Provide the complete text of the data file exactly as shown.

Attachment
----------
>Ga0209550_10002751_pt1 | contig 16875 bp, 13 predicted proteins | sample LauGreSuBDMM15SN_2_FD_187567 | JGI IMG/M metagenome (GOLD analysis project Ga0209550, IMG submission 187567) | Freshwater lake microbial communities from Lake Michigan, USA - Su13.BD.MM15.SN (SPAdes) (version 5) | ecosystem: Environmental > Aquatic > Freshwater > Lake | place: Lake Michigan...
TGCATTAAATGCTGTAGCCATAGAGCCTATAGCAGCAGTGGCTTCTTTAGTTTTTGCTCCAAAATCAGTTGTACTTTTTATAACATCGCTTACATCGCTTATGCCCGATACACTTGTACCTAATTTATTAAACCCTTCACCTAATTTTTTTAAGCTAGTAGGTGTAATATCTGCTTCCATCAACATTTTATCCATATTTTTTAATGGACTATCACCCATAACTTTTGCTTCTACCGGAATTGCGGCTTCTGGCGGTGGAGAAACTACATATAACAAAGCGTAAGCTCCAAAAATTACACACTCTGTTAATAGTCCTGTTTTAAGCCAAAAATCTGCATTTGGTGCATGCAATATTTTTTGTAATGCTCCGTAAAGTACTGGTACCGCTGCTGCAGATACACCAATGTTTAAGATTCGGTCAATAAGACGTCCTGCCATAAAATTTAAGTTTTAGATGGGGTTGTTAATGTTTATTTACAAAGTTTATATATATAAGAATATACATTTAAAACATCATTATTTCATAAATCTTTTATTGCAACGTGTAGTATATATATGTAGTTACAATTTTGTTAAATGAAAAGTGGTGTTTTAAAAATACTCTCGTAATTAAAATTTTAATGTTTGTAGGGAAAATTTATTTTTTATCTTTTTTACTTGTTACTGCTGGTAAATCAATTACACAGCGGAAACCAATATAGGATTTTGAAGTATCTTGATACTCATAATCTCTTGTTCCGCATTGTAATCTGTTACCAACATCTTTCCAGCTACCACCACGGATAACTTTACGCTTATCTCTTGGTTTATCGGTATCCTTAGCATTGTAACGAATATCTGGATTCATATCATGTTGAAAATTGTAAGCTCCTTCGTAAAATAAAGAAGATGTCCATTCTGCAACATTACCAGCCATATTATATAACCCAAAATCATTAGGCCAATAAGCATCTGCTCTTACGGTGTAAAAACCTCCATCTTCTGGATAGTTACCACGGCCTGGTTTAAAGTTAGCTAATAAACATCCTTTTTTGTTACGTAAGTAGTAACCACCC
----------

>Ga0209550_10002751_pt1 | contig 16875 bp, 13 predicted proteins | sample LauGreSuBDMM15SN_2_FD_187567 | JGI IMG/M metagenome (GOLD analysis project Ga0209550, IMG submission 187567) | Freshwater lake microbial communities from Lake Michigan, USA - Su13.BD.MM15.SN (SPAdes) (version 5) | ecosystem: Environmental > Aquatic > Freshwater > Lake | place: Lake Michigan...
TGCATTAAATGCTGTAGCCATAGAGCCTATAGCAGCAGTGGCTTCTTTAGTTTTTGCTCCAAAATCAGTTGTACTTTTTATAACATCGCTTACATCGCTTATGCCCGATACACTTGTACCTAATTTATTAAACCCTTCACCTAATTTTTTTAAGCTAGTAGGTGTAATATCTGCTTCCATCAACATTTTATCCATATTTTTTAATGGACTATCACCCATAACTTTTGCTTCTACCGGAATTGCGGCTTCTGGCGGTGGAGAAACTACATATAACAAAGCGTAAGCTCCAAAAATTACACACTCTGTTAATAGTCCTGTTTTAAGCCAAAAATCTGCATTTGGTGCATGCAATATTTTTTGTAATGCTCCGTAAAGTACTGGTACCGCTGCTGCAGATACACCAATGTTTAAGATTCGGTCAATAAGACGTCCTGCCATAAAATTTAAGTTTTAGATGGGGTTGTTAATGTTTATTTACAAAGTTTATATATATAAGAATATACATTTAAAACATCATTATTTCATAAATCTTTTATTGCAACGTGTAGTATATATATGTAGTTACAATTTTGTTAAATGAAAAGTGGTGTTTTAAAAATACTCTCGTAATTAAAATTTTAATGTTTGTAGGGAAAATTTATTTTTTATCTTTTTTACTTGTTACTGCTGGTAAATCAATTACACAGCGGAAACCAATATAGGATTTTGAAGTATCTTGATACTCATAATCTCTTGTTCCGCATTGTAATCTGTTACCAACATCTTTCCAGCTACCACCACGGATAACTTTACGCTTATCTCTTGGTTTATCGGTATCCTTAGCATTGTAACGAATATCTGGATTCATATCATGTTGAAAATTGTAAGCTCCTTCGTAAAATAAAGAAGATGTCCATTCTGCAACATTACCAGCCATATTATATAACCCAAAATCATTAGGCCAATAAGCATCTGCTCTTACGGTGTAAAAACCTCCATCTTCTGGATAGTTACCACGGCCTGGTTTAAAGTTAGCTAATAAACATCCTTTTTTGTTACGTAAGTAGTAACCACCC